Why is Turkey's Erdogan being hailed as a US 'partner' when his paranoid purge targets our consulate?

To celebrate the 94th anniversary of the founding of Atatürk’s republic, Secretary of State Rex Tillerson issued a statement Sunday praising Erdoğan’s Turkey as a “strategic partner” in “addressing the causes of instability throughout the world” and working to “promote peace and prosperity across the globe.”

The autocrat in Ankara is not only trying to dismantle Atatürk’s secular state, but "strategic partners" of Washington don’t usually sweep up U.S. consulate employees and Americans in a paranoid purge.

Turkish authorities arrested Metin Topuz, a liaison officer at the U.S. consulate in Istanbul who has been employed there since 1994, in early October and accused him of having contacts with plotters of last year’s coup – history’s most bloated conspiracy ever, going by more than 60,000 coup-connection arrests since July 2016 – as well as claiming he was involved with the 2003 Istanbul bombings perpetrated by al Qaeda.

While Trump lauds democratic institutions in Turkey, they’re crumbling.

After Topuz’s arrest, the U.S. froze non-immigrant visa services in Turkey, and the Turkish Embassy in D.C. retaliated by suspending visa applications.

Turkish officials then went after consulate employee Mete Cantürk, first taking into custody and interrogating his wife and daughter. Pro-Erdoğan media charged that Cantürk read anti-Erdoğan newspaper Zaman, which was seized and shut by the government last year, and was friends with the editor. In case that charge isn’t silly enough, Cantürk is also accused of listening to radio stations accused of being Gülenist while in his car. Turkish officials have alleged that Cantürk used his consular job to ease access for Turks wanting to visit Erdoğan’s arch-foe, cleric Fethullah Gülen, at his home base in Saylorsburg, Pa.

On Oct. 24, a bipartisan group of senators livid over the arrests of Topuz, Cantürk and another unnamed U.S. consulate employee – just a few cases of Erdoğan’s methodical “erosion of human rights and decline of democratic values” – sent a letter to President Trump noting that Turkey may be a strategic ally in a restive part of the world but Erdoğan has “corroded Turkey’s democracy by mounting an assault on the rule of law, using sweeping state of emergency authorities to stifle fundamental rights including free speech, undermining the independence of the judiciary, and quashing any expressions of opposition.”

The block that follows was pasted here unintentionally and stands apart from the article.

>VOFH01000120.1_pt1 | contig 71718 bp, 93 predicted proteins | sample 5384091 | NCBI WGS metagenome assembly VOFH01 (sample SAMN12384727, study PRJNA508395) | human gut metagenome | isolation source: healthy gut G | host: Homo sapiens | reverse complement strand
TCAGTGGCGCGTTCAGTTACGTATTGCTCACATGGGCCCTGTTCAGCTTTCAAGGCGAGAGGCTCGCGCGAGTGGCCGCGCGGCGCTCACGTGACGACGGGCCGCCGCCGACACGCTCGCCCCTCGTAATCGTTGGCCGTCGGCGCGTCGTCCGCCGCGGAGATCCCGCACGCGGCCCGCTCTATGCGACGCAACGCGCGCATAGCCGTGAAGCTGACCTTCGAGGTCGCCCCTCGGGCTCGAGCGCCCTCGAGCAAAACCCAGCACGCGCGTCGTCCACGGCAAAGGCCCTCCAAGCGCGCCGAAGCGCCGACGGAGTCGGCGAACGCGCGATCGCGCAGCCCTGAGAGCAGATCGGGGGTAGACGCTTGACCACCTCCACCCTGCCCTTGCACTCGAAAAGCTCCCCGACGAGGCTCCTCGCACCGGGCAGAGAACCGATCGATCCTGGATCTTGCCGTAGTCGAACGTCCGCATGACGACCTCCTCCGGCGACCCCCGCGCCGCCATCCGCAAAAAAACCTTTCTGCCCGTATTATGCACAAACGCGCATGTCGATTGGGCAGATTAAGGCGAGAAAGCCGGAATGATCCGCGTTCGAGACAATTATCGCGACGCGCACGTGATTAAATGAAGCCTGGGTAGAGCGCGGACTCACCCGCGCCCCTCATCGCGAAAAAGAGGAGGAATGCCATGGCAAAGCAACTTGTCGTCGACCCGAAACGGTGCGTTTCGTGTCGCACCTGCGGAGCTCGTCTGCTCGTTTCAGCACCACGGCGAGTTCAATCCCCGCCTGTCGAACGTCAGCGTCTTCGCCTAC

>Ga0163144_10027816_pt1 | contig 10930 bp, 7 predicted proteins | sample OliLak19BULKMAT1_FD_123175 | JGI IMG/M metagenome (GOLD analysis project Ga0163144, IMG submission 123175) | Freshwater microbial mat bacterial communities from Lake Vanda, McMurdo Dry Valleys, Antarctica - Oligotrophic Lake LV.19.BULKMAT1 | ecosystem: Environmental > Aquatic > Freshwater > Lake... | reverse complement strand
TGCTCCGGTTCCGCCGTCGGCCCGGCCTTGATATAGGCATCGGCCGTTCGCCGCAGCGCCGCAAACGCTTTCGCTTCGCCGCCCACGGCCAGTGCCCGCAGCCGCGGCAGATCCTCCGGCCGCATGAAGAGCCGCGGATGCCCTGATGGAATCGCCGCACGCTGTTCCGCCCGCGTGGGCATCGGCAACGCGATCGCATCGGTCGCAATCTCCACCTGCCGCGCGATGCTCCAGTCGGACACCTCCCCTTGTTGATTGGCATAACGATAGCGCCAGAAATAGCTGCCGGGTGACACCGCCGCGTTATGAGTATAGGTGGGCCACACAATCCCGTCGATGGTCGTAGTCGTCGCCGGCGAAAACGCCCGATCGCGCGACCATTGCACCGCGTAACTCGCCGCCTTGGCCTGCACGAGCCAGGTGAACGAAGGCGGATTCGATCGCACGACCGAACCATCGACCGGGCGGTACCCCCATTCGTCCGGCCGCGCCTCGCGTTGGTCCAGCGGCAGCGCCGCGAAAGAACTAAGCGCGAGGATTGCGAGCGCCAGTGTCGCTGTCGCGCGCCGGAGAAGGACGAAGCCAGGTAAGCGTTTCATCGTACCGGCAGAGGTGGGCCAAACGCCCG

The president must send a “clear message” to Erdoğan, the senators wrote, that the U.S. “will not tolerate this type of behavior and that any cooperation must be based on a shared commitment to human rights and rule of law.”

Three days later, at a Washington reception hosted by Turkish Ambassador to the U.S. Serdar Kılıç, Under Secretary of State for Political Affairs Thomas Shannon read a Republic Day congratulatory message from Trump to Erdoğan hailing counterterrorism cooperation between the two and adding music to the regime’s ears: “The U.S. once again underlines its unwavering support to the democratic institutions in Turkey and re-emphasizes that it condemns the July 15, 2016, coup attempt. We appreciate the bravery of committed Turkish citizens to defend their democracy on that tragic day.”

The coup attempt has been nothing more than an everlasting excuse for Erdoğan to purge perceived enemies – Gülenist or not, doesn’t matter to him – and flex his autocratic whims. North Carolina pastor Andrew Brunson was arrested a year ago in the post-coup purge and charged with bogus Gülenist links, espionage and trying to overthrow the republic. Erdoğan recently suggested swapping Brunson for Gülen, showing his obvious hand that the pastor is a pawn in his game, not any more a coup plotter than the tens of thousands of other arrested supposed coup co-conspirators.

While Trump lauds democratic institutions in Turkey, they’re crumbling. While Tillerson praises Turkey as partnering with the United States to fight “violent extremism,” Erdoğan’s regime fosters its own brand of extremism – stomping free speech and the rule of law like no NATO ally, like no professed partner, should ever do. 

Bridget Johnson is a senior fellow with the news and public policy group Haym Salomon Center and D.C. bureau chief for PJ Media.